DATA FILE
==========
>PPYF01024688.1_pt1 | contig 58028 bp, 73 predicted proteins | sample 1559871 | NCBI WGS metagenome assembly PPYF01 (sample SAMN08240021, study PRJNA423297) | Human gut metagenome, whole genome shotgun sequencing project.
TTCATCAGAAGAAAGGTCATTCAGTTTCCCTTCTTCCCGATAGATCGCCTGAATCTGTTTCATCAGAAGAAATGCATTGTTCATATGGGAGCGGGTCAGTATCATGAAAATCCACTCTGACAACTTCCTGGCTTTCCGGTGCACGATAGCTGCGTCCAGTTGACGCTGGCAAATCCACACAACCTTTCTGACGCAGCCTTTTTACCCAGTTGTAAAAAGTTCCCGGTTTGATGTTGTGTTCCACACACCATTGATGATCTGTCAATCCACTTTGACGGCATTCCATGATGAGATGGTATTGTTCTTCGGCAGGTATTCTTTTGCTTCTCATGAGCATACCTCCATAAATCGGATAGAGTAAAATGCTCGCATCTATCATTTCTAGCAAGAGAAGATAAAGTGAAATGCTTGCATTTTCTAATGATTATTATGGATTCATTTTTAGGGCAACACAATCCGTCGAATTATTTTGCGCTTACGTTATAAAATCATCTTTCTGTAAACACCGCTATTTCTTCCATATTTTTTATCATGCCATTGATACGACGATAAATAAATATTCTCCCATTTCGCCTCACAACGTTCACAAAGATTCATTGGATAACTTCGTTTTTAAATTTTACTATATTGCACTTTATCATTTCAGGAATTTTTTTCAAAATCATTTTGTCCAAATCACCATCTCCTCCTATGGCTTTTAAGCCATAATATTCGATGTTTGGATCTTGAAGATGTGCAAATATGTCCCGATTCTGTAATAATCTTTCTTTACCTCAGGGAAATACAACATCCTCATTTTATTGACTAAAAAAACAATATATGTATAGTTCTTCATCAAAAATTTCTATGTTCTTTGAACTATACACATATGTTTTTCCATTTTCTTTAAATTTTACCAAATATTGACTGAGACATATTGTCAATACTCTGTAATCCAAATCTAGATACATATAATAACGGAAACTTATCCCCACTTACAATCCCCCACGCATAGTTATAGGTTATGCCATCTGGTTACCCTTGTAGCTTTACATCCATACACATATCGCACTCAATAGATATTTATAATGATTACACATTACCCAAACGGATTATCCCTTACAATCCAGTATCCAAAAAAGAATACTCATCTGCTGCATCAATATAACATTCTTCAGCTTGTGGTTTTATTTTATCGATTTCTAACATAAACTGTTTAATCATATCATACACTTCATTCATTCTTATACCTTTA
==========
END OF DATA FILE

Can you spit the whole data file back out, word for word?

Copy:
>PPYF01024688.1_pt1 | contig 58028 bp, 73 predicted proteins | sample 1559871 | NCBI WGS metagenome assembly PPYF01 (sample SAMN08240021, study PRJNA423297) | Human gut metagenome, whole genome shotgun sequencing project.
TTCATCAGAAGAAAGGTCATTCAGTTTCCCTTCTTCCCGATAGATCGCCTGAATCTGTTTCATCAGAAGAAATGCATTGTTCATATGGGAGCGGGTCAGTATCATGAAAATCCACTCTGACAACTTCCTGGCTTTCCGGTGCACGATAGCTGCGTCCAGTTGACGCTGGCAAATCCACACAACCTTTCTGACGCAGCCTTTTTACCCAGTTGTAAAAAGTTCCCGGTTTGATGTTGTGTTCCACACACCATTGATGATCTGTCAATCCACTTTGACGGCATTCCATGATGAGATGGTATTGTTCTTCGGCAGGTATTCTTTTGCTTCTCATGAGCATACCTCCATAAATCGGATAGAGTAAAATGCTCGCATCTATCATTTCTAGCAAGAGAAGATAAAGTGAAATGCTTGCATTTTCTAATGATTATTATGGATTCATTTTTAGGGCAACACAATCCGTCGAATTATTTTGCGCTTACGTTATAAAATCATCTTTCTGTAAACACCGCTATTTCTTCCATATTTTTTATCATGCCATTGATACGACGATAAATAAATATTCTCCCATTTCGCCTCACAACGTTCACAAAGATTCATTGGATAACTTCGTTTTTAAATTTTACTATATTGCACTTTATCATTTCAGGAATTTTTTTCAAAATCATTTTGTCCAAATCACCATCTCCTCCTATGGCTTTTAAGCCATAATATTCGATGTTTGGATCTTGAAGATGTGCAAATATGTCCCGATTCTGTAATAATCTTTCTTTACCTCAGGGAAATACAACATCCTCATTTTATTGACTAAAAAAACAATATATGTATAGTTCTTCATCAAAAATTTCTATGTTCTTTGAACTATACACATATGTTTTTCCATTTTCTTTAAATTTTACCAAATATTGACTGAGACATATTGTCAATACTCTGTAATCCAAATCTAGATACATATAATAACGGAAACTTATCCCCACTTACAATCCCCCACGCATAGTTATAGGTTATGCCATCTGGTTACCCTTGTAGCTTTACATCCATACACATATCGCACTCAATAGATATTTATAATGATTACACATTACCCAAACGGATTATCCCTTACAATCCAGTATCCAAAAAAGAATACTCATCTGCTGCATCAATATAACATTCTTCAGCTTGTGGTTTTATTTTATCGATTTCTAACATAAACTGTTTAATCATATCATACACTTCATTCATTCTTATACCTTTA